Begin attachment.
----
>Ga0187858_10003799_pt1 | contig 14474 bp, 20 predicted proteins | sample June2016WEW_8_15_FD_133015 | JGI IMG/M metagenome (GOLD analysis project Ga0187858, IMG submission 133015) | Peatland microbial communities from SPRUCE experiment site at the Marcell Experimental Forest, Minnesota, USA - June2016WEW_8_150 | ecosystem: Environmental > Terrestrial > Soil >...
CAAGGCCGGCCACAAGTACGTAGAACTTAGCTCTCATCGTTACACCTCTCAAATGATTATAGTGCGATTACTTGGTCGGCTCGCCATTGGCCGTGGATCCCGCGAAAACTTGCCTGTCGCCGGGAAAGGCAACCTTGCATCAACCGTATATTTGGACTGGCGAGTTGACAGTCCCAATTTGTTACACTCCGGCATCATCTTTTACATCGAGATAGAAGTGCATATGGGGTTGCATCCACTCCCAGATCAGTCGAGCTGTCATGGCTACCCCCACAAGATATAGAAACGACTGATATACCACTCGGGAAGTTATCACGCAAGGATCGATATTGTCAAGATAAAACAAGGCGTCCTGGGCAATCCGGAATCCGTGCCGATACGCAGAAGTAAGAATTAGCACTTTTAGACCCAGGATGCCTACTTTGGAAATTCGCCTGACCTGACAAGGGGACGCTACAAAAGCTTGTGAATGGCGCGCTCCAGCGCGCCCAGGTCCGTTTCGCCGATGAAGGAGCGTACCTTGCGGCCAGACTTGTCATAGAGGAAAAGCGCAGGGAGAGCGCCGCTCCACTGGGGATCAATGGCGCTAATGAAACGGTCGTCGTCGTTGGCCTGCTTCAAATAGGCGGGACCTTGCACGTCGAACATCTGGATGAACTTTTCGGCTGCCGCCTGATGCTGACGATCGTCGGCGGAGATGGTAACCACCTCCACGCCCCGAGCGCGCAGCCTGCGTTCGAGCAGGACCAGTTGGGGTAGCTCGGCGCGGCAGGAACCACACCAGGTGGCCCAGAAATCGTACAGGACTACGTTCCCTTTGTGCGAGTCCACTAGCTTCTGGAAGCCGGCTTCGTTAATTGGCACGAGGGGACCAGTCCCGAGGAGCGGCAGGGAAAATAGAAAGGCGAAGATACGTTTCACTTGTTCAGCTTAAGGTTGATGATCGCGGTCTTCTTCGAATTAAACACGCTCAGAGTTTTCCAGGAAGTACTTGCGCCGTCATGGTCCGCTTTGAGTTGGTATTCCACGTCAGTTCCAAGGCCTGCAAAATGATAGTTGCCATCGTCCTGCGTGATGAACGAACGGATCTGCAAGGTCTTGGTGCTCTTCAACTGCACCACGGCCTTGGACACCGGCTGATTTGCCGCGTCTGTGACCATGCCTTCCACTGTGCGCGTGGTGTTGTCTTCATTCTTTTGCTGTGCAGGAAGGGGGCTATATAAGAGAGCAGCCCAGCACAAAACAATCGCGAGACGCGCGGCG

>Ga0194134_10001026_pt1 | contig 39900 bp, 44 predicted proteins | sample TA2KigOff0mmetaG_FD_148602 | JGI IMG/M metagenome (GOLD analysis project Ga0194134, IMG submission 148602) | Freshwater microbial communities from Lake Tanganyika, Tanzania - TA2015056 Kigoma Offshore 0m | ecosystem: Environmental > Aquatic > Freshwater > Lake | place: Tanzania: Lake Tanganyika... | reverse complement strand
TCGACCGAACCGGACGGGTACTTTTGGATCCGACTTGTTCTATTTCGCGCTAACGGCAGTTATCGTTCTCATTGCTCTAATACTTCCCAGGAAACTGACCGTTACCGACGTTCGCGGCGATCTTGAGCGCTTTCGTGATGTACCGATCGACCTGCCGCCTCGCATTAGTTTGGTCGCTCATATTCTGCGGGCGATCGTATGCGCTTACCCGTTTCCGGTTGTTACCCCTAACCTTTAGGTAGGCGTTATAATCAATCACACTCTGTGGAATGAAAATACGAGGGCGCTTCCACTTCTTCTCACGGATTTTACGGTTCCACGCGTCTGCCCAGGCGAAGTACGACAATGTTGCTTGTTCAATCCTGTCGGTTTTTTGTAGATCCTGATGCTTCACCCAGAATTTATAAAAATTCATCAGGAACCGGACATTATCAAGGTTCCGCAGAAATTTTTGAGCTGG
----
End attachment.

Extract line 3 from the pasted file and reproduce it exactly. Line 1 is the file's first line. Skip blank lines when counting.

>Ga0194134_10001026_pt1 | contig 39900 bp, 44 predicted proteins | sample TA2KigOff0mmetaG_FD_148602 | JGI IMG/M metagenome (GOLD analysis project Ga0194134, IMG submission 148602) | Freshwater microbial communities from Lake Tanganyika, Tanzania - TA2015056 Kigoma Offshore 0m | ecosystem: Environmental > Aquatic > Freshwater > Lake | place: Tanzania: Lake Tanganyika... | reverse complement strand